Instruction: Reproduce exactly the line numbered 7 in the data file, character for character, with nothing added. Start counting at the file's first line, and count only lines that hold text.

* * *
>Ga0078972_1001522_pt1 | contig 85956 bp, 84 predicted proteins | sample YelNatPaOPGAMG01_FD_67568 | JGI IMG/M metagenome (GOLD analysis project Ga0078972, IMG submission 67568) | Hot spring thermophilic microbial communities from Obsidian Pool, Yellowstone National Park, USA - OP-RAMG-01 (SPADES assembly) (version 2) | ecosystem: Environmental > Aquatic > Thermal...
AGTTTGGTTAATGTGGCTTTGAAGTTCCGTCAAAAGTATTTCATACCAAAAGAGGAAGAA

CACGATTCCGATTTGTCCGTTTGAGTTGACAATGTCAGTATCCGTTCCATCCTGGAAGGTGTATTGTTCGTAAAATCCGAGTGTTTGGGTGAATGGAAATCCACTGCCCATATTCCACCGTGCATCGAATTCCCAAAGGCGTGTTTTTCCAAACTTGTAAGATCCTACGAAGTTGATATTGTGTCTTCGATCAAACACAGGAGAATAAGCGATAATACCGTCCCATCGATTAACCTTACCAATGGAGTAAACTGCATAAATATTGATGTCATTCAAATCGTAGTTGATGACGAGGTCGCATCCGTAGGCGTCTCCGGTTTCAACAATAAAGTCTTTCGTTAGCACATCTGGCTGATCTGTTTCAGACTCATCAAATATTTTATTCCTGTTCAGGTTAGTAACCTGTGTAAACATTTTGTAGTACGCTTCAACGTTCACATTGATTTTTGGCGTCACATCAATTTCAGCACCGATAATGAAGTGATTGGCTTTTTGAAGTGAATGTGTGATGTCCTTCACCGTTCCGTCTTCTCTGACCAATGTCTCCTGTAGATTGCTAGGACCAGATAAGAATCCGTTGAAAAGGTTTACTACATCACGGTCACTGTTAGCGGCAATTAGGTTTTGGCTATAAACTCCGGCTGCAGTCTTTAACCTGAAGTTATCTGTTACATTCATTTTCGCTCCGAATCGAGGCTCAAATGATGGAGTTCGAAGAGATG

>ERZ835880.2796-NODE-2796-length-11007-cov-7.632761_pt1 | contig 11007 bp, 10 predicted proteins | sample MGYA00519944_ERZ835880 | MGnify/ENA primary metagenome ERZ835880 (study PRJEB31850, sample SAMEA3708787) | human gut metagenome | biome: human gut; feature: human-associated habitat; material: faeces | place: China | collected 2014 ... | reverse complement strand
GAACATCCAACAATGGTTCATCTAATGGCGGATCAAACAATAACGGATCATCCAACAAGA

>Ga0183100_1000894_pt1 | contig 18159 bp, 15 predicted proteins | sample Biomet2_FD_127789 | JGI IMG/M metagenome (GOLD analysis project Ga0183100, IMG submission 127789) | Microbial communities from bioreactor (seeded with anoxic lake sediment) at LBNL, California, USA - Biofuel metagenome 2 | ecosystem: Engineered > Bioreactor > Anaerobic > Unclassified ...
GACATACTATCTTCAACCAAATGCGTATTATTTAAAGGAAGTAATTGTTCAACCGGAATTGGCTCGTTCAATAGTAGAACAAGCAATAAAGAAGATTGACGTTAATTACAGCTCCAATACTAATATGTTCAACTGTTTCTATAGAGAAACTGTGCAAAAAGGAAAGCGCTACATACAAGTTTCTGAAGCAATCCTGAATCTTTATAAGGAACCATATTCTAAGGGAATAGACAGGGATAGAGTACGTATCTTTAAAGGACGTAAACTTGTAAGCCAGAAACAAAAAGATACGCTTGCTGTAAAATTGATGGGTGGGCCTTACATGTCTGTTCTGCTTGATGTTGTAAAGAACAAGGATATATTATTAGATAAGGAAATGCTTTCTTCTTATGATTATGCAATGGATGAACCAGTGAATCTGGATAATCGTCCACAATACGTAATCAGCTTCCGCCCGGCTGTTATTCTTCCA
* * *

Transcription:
GACATACTATCTTCAACCAAATGCGTATTATTTAAAGGAAGTAATTGTTCAACCGGAATTGGCTCGTTCAATAGTAGAACAAGCAATAAAGAAGATTGACGTTAATTACAGCTCCAATACTAATATGTTCAACTGTTTCTATAGAGAAACTGTGCAAAAAGGAAAGCGCTACATACAAGTTTCTGAAGCAATCCTGAATCTTTATAAGGAACCATATTCTAAGGGAATAGACAGGGATAGAGTACGTATCTTTAAAGGACGTAAACTTGTAAGCCAGAAACAAAAAGATACGCTTGCTGTAAAATTGATGGGTGGGCCTTACATGTCTGTTCTGCTTGATGTTGTAAAGAACAAGGATATATTATTAGATAAGGAAATGCTTTCTTCTTATGATTATGCAATGGATGAACCAGTGAATCTGGATAATCGTCCACAATACGTAATCAGCTTCCGCCCGGCTGTTATTCTTCCA